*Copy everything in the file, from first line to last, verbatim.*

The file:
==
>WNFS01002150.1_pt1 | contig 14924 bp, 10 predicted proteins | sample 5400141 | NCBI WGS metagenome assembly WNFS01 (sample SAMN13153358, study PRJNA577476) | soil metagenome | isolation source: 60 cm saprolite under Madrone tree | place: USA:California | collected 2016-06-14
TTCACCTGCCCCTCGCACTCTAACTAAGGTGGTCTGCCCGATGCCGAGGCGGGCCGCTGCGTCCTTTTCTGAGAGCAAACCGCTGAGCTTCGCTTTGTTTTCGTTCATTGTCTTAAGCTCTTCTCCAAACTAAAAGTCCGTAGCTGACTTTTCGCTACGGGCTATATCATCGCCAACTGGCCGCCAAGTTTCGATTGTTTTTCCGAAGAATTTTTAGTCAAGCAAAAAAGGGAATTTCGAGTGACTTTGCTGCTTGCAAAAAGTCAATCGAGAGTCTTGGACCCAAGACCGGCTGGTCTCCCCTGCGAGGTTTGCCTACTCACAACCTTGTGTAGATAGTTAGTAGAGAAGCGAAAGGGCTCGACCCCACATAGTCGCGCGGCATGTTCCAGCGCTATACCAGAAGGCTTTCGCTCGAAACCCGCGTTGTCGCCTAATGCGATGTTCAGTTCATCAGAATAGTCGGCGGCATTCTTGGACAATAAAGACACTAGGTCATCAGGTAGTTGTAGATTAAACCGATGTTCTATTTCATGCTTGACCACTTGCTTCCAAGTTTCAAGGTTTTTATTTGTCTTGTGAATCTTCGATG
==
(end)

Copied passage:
>WNFS01002150.1_pt1 | contig 14924 bp, 10 predicted proteins | sample 5400141 | NCBI WGS metagenome assembly WNFS01 (sample SAMN13153358, study PRJNA577476) | soil metagenome | isolation source: 60 cm saprolite under Madrone tree | place: USA:California | collected 2016-06-14
TTCACCTGCCCCTCGCACTCTAACTAAGGTGGTCTGCCCGATGCCGAGGCGGGCCGCTGCGTCCTTTTCTGAGAGCAAACCGCTGAGCTTCGCTTTGTTTTCGTTCATTGTCTTAAGCTCTTCTCCAAACTAAAAGTCCGTAGCTGACTTTTCGCTACGGGCTATATCATCGCCAACTGGCCGCCAAGTTTCGATTGTTTTTCCGAAGAATTTTTAGTCAAGCAAAAAAGGGAATTTCGAGTGACTTTGCTGCTTGCAAAAAGTCAATCGAGAGTCTTGGACCCAAGACCGGCTGGTCTCCCCTGCGAGGTTTGCCTACTCACAACCTTGTGTAGATAGTTAGTAGAGAAGCGAAAGGGCTCGACCCCACATAGTCGCGCGGCATGTTCCAGCGCTATACCAGAAGGCTTTCGCTCGAAACCCGCGTTGTCGCCTAATGCGATGTTCAGTTCATCAGAATAGTCGGCGGCATTCTTGGACAATAAAGACACTAGGTCATCAGGTAGTTGTAGATTAAACCGATGTTCTATTTCATGCTTGACCACTTGCTTCCAAGTTTCAAGGTTTTTATTTGTCTTGTGAATCTTCGATG